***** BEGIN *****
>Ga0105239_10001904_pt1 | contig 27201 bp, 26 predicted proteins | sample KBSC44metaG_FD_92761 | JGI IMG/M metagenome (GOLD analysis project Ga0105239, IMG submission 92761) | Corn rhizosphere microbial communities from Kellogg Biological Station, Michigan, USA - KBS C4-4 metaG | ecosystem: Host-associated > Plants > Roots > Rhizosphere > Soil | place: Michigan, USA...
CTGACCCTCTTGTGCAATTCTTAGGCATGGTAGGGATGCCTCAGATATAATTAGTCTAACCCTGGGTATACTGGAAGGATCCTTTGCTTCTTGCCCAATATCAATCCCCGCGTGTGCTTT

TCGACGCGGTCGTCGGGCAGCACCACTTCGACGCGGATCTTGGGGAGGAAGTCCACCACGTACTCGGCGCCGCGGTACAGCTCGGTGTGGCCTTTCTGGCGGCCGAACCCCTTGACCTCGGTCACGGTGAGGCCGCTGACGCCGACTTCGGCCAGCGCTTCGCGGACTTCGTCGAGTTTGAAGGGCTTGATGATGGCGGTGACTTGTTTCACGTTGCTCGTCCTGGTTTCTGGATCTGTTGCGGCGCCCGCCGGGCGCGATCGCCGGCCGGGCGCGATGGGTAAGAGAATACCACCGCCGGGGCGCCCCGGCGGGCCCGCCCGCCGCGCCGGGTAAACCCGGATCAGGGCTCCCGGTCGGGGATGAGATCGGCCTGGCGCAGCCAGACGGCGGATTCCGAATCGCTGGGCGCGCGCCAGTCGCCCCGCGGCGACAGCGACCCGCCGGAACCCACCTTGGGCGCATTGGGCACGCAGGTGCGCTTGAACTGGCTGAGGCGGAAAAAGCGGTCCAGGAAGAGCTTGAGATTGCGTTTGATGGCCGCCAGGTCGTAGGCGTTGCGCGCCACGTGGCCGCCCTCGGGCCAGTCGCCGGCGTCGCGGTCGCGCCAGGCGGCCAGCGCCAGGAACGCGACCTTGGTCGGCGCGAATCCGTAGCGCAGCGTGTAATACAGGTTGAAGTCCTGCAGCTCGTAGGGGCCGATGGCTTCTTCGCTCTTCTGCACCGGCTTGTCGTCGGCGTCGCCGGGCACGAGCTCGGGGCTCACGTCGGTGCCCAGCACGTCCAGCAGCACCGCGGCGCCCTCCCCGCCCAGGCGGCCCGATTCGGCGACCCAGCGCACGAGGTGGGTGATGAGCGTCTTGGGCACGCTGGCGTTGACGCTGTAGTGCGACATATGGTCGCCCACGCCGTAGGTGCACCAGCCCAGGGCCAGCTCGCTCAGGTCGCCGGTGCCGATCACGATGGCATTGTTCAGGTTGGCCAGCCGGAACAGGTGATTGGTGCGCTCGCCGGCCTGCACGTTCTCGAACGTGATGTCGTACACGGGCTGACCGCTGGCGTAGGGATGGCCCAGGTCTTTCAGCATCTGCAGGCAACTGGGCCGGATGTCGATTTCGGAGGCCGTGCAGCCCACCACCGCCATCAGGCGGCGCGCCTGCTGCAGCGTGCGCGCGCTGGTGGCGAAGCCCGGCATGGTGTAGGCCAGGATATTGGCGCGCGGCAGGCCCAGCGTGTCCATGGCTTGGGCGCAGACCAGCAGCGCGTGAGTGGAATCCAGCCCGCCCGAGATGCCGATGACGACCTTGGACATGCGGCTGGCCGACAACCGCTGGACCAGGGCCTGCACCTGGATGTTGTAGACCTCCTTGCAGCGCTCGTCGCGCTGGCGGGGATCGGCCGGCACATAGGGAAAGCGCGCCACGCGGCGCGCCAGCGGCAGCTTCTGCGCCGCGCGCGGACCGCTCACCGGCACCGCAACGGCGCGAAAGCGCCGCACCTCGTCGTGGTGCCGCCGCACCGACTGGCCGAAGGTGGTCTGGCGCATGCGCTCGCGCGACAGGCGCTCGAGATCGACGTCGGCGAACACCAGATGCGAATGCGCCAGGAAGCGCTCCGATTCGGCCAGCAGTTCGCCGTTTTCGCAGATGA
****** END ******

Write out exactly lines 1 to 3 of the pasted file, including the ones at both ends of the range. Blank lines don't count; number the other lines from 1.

>Ga0105239_10001904_pt1 | contig 27201 bp, 26 predicted proteins | sample KBSC44metaG_FD_92761 | JGI IMG/M metagenome (GOLD analysis project Ga0105239, IMG submission 92761) | Corn rhizosphere microbial communities from Kellogg Biological Station, Michigan, USA - KBS C4-4 metaG | ecosystem: Host-associated > Plants > Roots > Rhizosphere > Soil | place: Michigan, USA...
CTGACCCTCTTGTGCAATTCTTAGGCATGGTAGGGATGCCTCAGATATAATTAGTCTAACCCTGGGTATACTGGAAGGATCCTTTGCTTCTTGCCCAATATCAATCCCCGCGTGTGCTTT

TCGACGCGGTCGTCGGGCAGCACCACTTCGACGCGGATCTTGGGGAGGAAGTCCACCACGTACTCGGCGCCGCGGTACAGCTCGGTGTGGCCTTTCTGGCGGCCGAACCCCTTGACCTCGGTCACGGTGAGGCCGCTGACGCCGACTTCGGCCAGCGCTTCGCGGACTTCGTCGAGTTTGAAGGGCTTGATGATGGCGGTGACTTGTTTCACGTTGCTCGTCCTGGTTTCTGGATCTGTTGCGGCGCCCGCCGGGCGCGATCGCCGGCCGGGCGCGATGGGTAAGAGAATACCACCGCCGGGGCGCCCCGGCGGGCCCGCCCGCCGCGCCGGGTAAACCCGGATCAGGGCTCCCGGTCGGGGATGAGATCGGCCTGGCGCAGCCAGACGGCGGATTCCGAATCGCTGGGCGCGCGCCAGTCGCCCCGCGGCGACAGCGACCCGCCGGAACCCACCTTGGGCGCATTGGGCACGCAGGTGCGCTTGAACTGGCTGAGGCGGAAAAAGCGGTCCAGGAAGAGCTTGAGATTGCGTTTGATGGCCGCCAGGTCGTAGGCGTTGCGCGCCACGTGGCCGCCCTCGGGCCAGTCGCCGGCGTCGCGGTCGCGCCAGGCGGCCAGCGCCAGGAACGCGACCTTGGTCGGCGCGAATCCGTAGCGCAGCGTGTAATACAGGTTGAAGTCCTGCAGCTCGTAGGGGCCGATGGCTTCTTCGCTCTTCTGCACCGGCTTGTCGTCGGCGTCGCCGGGCACGAGCTCGGGGCTCACGTCGGTGCCCAGCACGTCCAGCAGCACCGCGGCGCCCTCCCCGCCCAGGCGGCCCGATTCGGCGACCCAGCGCACGAGGTGGGTGATGAGCGTCTTGGGCACGCTGGCGTTGACGCTGTAGTGCGACATATGGTCGCCCACGCCGTAGGTGCACCAGCCCAGGGCCAGCTCGCTCAGGTCGCCGGTGCCGATCACGATGGCATTGTTCAGGTTGGCCAGCCGGAACAGGTGATTGGTGCGCTCGCCGGCCTGCACGTTCTCGAACGTGATGTCGTACACGGGCTGACCGCTGGCGTAGGGATGGCCCAGGTCTTTCAGCATCTGCAGGCAACTGGGCCGGATGTCGATTTCGGAGGCCGTGCAGCCCACCACCGCCATCAGGCGGCGCGCCTGCTGCAGCGTGCGCGCGCTGGTGGCGAAGCCCGGCATGGTGTAGGCCAGGATATTGGCGCGCGGCAGGCCCAGCGTGTCCATGGCTTGGGCGCAGACCAGCAGCGCGTGAGTGGAATCCAGCCCGCCCGAGATGCCGATGACGACCTTGGACATGCGGCTGGCCGACAACCGCTGGACCAGGGCCTGCACCTGGATGTTGTAGACCTCCTTGCAGCGCTCGTCGCGCTGGCGGGGATCGGCCGGCACATAGGGAAAGCGCGCCACGCGGCGCGCCAGCGGCAGCTTCTGCGCCGCGCGCGGACCGCTCACCGGCACCGCAACGGCGCGAAAGCGCCGCACCTCGTCGTGGTGCCGCCGCACCGACTGGCCGAAGGTGGTCTGGCGCATGCGCTCGCGCGACAGGCGCTCGAGATCGACGTCGGCGAACACCAGATGCGAATGCGCCAGGAAGCGCTCCGATTCGGCCAGCAGTTCGCCGTTTTCGCAGATGA